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Tuesday, June 2nd, 2009 09:33 pm
how many times should you have to tell a student/s to sit down during a sixty minute class period? ten? twenty? thirty? more? tell them to stop talking long enough to listen to directions. tell them to get out a book, or a pencil/pen or a piece of paper and not have it take them over half the class to do that cuz they are busy doing other things like walking aimlessly around or asking to go to the bathroom so that they can answer a text message. that is if they don't sit down and try to text on the dl cuz they are so slick a teacher would never notice them doing that.

how many times do you tell a student/s to do something productive that does not involve practicing his boxing moves or copying someone else's work or throwing something at someone or stealing something from a bookbag. how many times/ways do you beg a student/s to behave like a student in a classroom appropriate way. and i don't mean sitting there silently staring and listening to the teacher spout crap. i mean work as they talk/multitask.

i mean before it becomes ridiculous and disrupting and you should have the right to ask them to leave so that the few kids in class that want to do more then socialize/be stupid in school can?
Wednesday, June 3rd, 2009 02:13 am (UTC)
And this is why I no longer like children. Really this is a daily occurrence in this household. I've given up.

And you are my god for still putting up with that shit.
Wednesday, June 3rd, 2009 02:39 am (UTC)
how old are the kids in question?
Wednesday, June 3rd, 2009 05:38 am (UTC)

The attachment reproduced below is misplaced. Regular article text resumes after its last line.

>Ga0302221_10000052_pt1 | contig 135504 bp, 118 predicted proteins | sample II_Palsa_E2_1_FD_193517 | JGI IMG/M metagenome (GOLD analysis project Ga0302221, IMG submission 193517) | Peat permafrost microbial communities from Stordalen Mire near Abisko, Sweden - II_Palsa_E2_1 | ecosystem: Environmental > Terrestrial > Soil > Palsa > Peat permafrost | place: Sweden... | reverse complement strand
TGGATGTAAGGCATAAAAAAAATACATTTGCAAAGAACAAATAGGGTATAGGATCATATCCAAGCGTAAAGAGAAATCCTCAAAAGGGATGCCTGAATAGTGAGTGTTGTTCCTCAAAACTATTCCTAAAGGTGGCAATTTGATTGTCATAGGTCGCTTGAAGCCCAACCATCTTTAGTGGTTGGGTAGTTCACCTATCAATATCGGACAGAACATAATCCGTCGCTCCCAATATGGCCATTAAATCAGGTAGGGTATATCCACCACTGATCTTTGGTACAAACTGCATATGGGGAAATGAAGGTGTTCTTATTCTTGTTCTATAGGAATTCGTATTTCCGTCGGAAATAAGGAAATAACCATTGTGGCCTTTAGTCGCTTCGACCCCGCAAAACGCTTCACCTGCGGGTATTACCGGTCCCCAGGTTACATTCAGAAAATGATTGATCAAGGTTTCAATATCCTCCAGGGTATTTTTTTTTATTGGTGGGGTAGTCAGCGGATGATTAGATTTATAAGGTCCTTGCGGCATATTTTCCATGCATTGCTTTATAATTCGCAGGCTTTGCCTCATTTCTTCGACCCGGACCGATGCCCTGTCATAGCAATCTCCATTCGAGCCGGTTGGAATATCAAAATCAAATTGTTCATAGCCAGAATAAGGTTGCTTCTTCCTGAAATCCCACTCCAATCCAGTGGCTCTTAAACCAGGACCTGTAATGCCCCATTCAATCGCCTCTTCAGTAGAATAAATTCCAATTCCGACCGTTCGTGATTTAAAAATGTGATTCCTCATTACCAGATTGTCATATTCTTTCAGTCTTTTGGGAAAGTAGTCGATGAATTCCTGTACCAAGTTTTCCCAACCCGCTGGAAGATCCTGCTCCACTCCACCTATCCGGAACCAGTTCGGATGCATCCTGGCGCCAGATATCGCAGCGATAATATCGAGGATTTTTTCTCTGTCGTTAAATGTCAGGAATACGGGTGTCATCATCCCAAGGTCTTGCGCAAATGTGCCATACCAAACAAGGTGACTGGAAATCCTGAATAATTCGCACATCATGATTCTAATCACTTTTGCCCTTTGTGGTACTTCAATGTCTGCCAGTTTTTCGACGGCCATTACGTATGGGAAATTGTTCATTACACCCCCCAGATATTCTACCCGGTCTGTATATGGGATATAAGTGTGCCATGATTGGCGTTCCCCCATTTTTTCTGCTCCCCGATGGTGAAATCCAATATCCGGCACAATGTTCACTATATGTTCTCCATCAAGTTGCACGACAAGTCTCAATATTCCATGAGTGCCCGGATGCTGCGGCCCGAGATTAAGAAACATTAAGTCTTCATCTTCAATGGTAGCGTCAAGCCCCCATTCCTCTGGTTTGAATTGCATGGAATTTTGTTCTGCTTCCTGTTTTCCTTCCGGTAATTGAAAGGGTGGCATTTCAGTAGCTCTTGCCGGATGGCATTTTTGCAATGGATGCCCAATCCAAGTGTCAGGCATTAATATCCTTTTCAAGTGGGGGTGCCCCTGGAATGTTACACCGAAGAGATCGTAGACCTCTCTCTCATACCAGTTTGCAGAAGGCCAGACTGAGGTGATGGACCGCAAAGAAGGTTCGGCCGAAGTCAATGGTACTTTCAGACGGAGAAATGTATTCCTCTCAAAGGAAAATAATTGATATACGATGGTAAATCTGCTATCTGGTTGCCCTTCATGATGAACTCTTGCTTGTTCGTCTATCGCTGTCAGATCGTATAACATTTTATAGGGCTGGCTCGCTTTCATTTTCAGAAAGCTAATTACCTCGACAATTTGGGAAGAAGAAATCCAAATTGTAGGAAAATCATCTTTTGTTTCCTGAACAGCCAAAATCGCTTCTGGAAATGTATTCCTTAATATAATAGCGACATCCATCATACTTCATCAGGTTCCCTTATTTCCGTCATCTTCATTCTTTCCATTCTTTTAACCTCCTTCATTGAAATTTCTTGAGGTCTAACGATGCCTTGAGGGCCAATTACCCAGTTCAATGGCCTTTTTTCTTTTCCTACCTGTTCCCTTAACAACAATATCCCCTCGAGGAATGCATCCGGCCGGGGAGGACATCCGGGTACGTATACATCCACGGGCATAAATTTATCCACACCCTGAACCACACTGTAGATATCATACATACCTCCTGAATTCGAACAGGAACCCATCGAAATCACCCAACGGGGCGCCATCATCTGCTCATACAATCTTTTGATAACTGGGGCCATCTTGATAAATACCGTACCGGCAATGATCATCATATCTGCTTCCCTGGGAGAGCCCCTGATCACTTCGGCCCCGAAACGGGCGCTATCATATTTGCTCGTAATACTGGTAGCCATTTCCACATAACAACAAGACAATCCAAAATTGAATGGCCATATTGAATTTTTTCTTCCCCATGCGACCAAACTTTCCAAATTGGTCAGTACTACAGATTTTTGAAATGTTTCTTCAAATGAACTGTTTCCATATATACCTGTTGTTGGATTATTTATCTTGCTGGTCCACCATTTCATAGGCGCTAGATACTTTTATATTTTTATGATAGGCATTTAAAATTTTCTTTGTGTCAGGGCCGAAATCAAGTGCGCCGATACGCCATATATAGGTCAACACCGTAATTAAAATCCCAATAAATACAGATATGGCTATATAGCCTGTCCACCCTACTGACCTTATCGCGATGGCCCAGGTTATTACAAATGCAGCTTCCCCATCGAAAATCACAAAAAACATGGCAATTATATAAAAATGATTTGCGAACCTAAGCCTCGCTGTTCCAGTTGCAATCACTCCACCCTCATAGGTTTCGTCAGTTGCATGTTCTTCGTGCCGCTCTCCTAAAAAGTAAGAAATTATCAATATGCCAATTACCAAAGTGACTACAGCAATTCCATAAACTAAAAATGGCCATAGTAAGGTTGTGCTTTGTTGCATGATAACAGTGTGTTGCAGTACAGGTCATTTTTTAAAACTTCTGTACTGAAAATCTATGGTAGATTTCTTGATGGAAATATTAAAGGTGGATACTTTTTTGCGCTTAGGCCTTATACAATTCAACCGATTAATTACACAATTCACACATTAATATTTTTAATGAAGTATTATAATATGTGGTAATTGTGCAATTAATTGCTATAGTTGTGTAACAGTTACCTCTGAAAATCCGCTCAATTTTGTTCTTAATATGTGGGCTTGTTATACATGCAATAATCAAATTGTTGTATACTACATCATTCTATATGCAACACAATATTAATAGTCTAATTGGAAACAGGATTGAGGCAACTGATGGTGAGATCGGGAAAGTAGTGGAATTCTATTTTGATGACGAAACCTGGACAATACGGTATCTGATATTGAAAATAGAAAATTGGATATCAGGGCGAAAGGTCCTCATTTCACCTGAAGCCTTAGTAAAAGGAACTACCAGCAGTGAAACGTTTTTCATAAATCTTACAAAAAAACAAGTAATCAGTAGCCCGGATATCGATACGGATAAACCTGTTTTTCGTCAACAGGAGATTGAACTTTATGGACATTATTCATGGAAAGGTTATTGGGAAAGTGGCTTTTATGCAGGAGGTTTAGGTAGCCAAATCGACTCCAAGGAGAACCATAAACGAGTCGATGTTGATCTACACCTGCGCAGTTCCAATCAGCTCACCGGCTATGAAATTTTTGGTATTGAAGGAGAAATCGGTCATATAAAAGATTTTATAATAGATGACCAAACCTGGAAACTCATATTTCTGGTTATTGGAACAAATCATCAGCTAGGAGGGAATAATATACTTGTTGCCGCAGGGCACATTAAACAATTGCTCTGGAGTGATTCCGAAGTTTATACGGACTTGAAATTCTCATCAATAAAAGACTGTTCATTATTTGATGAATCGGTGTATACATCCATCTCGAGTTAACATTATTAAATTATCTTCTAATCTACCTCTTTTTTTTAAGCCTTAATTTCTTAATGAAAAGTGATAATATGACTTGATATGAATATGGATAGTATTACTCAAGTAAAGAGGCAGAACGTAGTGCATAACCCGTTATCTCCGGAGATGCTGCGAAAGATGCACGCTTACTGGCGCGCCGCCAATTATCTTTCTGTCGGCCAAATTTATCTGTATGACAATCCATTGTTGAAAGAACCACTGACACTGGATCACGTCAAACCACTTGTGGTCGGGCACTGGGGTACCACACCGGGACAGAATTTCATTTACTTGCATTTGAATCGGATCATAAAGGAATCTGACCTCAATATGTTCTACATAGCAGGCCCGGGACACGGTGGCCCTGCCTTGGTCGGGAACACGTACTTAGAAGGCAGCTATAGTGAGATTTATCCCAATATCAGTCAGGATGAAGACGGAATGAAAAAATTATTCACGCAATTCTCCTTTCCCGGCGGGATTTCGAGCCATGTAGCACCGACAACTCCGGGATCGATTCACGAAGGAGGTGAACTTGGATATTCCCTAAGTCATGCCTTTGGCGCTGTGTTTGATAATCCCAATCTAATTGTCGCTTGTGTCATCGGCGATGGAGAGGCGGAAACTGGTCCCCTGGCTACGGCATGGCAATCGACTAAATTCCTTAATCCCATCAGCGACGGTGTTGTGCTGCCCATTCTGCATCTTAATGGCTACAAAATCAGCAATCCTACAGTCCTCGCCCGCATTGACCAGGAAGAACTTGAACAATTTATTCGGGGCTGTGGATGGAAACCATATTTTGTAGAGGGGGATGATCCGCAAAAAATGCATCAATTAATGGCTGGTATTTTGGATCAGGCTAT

At the age of 15, I want to give kids punchcards, like at a cafe. Every time they ignore direction and do something stupid, punch the card. After 10 punches, they get shipped out of class to work on an assembly line at a poultry factory for a month, unpaid. Repeat as necessary until less stupid...or productively employed.
Wednesday, June 3rd, 2009 10:58 am (UTC)
nice idea.
Wednesday, June 3rd, 2009 12:28 pm (UTC)
if it's 15 and 16 year olds, twice.

so sorry you're getting no help from your bureaucracy. maybe there's some psychology or "best practices" that are focused just on classroom that you can work with.

the end of the year is SO HARD.

i teach college freshman, but at least someone has paid for them to be there, so there's a tiny bit more motivated.

hang in there.
Wednesday, June 3rd, 2009 11:14 pm (UTC)
I'm in the mid south and I"m not seeing lack of work ethic or skills in my college students, most of whom are getting associate's degrees.

I'm seeing a general decline in the old fashioned kind of reading and writing skills because of the impact of TV, something no English teacher could possibly single-handedly challenge.

but the degree of motivation and cooperation one gets in college compared to HS? really no comparison.

good luck.